Prayers (On Adoption Day)

Tomorrow (today) is adoption day for our sons. As I am wont to do, I am up in the middle of the night and find myself here to write.

In just twelve hours, we’ll be arriving at the courthouse, taking family photos, signing paperwork, and finding our seats in front of the judge who has been on the boys’ case from the beginning. We will become the legal parents to these two beautiful boys who are undoubtedly ours, but never should have been ours. Years of planning collide with happenstance; our choices intersect with the choices of others and this moment transforms us all officially, forever.

This day is so exciting, but that thrill is tied up in knots with grief, our joy is laden with loss, and a brief moment of peace is stepping out from the shadows of trauma. I find myself ardently praying, in this quiet, dark space with a God who holds it all at once.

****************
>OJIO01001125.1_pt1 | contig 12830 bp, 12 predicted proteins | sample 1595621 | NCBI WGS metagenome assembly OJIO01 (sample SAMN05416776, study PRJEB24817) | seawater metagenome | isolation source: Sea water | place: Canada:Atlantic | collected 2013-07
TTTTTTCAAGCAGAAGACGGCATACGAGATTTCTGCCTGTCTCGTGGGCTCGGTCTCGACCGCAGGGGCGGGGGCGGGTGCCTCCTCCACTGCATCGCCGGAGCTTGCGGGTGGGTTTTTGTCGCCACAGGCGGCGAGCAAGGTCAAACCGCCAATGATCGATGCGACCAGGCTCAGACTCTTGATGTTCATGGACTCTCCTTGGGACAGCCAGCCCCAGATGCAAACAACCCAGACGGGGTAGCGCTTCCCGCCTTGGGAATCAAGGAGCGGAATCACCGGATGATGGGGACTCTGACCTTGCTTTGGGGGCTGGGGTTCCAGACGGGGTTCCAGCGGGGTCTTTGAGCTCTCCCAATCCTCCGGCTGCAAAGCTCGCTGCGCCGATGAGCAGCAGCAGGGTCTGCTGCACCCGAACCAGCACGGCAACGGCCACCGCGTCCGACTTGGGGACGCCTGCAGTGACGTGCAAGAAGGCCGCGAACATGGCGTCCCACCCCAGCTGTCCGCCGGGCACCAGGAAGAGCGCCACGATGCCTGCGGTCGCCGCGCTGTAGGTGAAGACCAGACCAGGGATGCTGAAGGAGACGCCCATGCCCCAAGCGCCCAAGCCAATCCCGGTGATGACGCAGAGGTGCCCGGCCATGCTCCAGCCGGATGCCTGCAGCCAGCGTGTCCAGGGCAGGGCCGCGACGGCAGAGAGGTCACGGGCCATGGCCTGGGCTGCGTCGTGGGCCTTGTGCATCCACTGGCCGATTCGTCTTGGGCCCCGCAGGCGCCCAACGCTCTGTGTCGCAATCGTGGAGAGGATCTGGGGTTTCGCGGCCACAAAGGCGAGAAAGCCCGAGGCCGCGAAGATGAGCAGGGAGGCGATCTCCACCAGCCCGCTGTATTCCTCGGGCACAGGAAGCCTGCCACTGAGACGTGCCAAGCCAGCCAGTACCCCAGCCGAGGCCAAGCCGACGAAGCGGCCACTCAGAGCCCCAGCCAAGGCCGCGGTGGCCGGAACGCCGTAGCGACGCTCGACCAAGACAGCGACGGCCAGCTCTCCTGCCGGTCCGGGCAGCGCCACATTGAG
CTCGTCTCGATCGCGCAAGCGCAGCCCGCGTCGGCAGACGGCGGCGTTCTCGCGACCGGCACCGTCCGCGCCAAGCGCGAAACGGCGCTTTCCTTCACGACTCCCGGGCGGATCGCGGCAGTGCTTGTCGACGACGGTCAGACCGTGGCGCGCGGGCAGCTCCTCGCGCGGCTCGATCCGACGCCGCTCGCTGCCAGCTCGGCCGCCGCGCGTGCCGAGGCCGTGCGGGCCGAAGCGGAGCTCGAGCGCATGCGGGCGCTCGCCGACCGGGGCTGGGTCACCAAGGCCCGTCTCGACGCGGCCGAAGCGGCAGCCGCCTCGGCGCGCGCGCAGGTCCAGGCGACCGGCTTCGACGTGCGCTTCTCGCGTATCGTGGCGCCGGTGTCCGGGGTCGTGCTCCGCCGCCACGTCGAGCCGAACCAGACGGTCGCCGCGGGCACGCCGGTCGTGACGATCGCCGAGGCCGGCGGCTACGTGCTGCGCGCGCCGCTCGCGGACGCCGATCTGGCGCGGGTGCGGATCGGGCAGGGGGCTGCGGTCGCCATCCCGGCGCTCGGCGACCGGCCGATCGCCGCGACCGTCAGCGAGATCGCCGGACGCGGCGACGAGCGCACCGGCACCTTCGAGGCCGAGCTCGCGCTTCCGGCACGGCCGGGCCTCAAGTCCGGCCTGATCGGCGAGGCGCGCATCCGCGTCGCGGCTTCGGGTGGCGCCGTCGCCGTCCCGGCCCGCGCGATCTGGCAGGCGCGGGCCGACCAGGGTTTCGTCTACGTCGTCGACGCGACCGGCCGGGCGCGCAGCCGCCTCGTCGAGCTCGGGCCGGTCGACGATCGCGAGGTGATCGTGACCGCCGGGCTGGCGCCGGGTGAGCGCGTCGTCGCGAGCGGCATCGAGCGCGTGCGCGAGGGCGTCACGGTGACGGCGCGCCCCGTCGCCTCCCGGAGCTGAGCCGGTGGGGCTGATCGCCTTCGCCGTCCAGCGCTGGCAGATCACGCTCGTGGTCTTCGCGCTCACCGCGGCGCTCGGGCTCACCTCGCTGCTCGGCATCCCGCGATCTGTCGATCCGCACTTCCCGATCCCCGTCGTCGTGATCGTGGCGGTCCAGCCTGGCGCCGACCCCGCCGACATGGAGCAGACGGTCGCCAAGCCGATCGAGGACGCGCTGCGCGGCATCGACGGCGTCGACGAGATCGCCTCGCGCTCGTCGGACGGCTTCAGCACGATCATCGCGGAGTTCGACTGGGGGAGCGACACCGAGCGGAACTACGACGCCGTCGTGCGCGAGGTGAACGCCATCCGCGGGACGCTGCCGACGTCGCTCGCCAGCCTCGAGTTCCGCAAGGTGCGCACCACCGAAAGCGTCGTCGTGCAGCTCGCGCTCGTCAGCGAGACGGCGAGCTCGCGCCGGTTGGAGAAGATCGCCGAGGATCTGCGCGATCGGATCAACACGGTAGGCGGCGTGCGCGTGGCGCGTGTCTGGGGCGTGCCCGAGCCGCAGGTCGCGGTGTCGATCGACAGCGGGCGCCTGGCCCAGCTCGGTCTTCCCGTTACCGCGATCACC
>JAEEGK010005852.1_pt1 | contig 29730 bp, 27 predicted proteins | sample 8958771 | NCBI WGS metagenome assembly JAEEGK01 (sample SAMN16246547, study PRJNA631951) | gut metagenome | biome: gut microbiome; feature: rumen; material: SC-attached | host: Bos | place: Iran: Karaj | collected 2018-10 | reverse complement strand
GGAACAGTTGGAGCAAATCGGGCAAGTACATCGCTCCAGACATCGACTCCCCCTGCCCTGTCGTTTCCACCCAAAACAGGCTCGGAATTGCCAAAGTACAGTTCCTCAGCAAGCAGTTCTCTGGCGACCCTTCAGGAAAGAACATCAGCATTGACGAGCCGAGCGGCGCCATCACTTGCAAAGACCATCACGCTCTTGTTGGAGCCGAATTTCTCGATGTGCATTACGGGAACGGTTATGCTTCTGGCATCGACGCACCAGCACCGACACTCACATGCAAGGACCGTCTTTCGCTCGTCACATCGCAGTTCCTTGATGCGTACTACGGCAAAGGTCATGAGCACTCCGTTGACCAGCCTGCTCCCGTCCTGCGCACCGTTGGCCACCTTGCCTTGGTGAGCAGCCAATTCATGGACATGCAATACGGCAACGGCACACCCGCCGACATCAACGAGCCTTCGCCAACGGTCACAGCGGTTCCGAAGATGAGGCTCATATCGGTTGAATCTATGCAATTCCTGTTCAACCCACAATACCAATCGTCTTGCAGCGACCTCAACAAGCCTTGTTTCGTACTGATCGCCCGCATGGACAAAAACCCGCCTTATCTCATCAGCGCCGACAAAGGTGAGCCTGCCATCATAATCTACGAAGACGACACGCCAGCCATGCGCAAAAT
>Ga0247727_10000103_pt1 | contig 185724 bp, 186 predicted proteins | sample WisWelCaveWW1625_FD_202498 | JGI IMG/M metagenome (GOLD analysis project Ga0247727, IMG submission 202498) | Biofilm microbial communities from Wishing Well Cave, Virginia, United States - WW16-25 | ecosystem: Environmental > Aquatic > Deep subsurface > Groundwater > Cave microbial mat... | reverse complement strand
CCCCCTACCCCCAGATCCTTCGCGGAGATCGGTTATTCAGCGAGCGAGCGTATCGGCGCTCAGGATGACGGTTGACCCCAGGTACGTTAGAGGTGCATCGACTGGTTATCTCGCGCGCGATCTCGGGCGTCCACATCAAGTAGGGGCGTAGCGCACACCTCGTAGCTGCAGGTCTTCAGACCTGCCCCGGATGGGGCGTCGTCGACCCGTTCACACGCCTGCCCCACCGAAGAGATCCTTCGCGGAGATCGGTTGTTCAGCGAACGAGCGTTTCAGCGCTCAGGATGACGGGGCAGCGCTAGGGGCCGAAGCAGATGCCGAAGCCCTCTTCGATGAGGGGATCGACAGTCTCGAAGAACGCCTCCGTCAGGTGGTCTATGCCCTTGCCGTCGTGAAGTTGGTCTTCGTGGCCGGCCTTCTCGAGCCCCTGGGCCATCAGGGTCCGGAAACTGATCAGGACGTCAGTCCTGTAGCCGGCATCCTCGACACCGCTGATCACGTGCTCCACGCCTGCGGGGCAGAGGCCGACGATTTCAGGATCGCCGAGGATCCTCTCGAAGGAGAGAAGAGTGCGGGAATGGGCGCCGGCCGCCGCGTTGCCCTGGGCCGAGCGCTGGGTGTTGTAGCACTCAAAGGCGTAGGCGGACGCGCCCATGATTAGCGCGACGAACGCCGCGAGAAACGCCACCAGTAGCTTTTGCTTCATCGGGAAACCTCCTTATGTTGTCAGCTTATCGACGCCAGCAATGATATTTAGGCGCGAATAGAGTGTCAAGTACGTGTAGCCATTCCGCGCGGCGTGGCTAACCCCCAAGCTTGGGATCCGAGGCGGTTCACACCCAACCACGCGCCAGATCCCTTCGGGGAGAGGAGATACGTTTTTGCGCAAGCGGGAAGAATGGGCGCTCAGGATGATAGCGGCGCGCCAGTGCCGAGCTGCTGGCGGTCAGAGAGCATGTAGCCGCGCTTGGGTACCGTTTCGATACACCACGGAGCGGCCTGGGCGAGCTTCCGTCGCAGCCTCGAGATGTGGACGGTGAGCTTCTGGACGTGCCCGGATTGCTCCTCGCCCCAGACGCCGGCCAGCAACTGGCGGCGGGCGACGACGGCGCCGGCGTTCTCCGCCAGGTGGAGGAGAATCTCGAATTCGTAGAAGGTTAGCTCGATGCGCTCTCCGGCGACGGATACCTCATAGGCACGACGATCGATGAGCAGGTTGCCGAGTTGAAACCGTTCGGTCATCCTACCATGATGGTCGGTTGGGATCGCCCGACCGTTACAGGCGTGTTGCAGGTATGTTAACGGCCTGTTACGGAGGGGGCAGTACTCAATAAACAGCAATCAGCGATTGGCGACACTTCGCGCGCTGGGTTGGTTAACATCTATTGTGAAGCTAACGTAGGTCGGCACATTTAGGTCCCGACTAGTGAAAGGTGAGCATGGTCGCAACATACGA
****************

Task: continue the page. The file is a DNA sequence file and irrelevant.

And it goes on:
I am praying for my boys’ birth family, especially for their first mother. I pray for her heart; that the pain of their loss has dulled, even though it will never go away completely. I pray that she would somehow sense she is loved and spoken of in a home she doesn’t know exists. I pray that she will someday trust that we are on the same team, and believe that her sons are safe and loved beyond measure. Desha Woodall said it better than I ever could: “He is mine in a way that he will never be hers, he is hers in a way that he will never be mine, and together, we are motherhood.”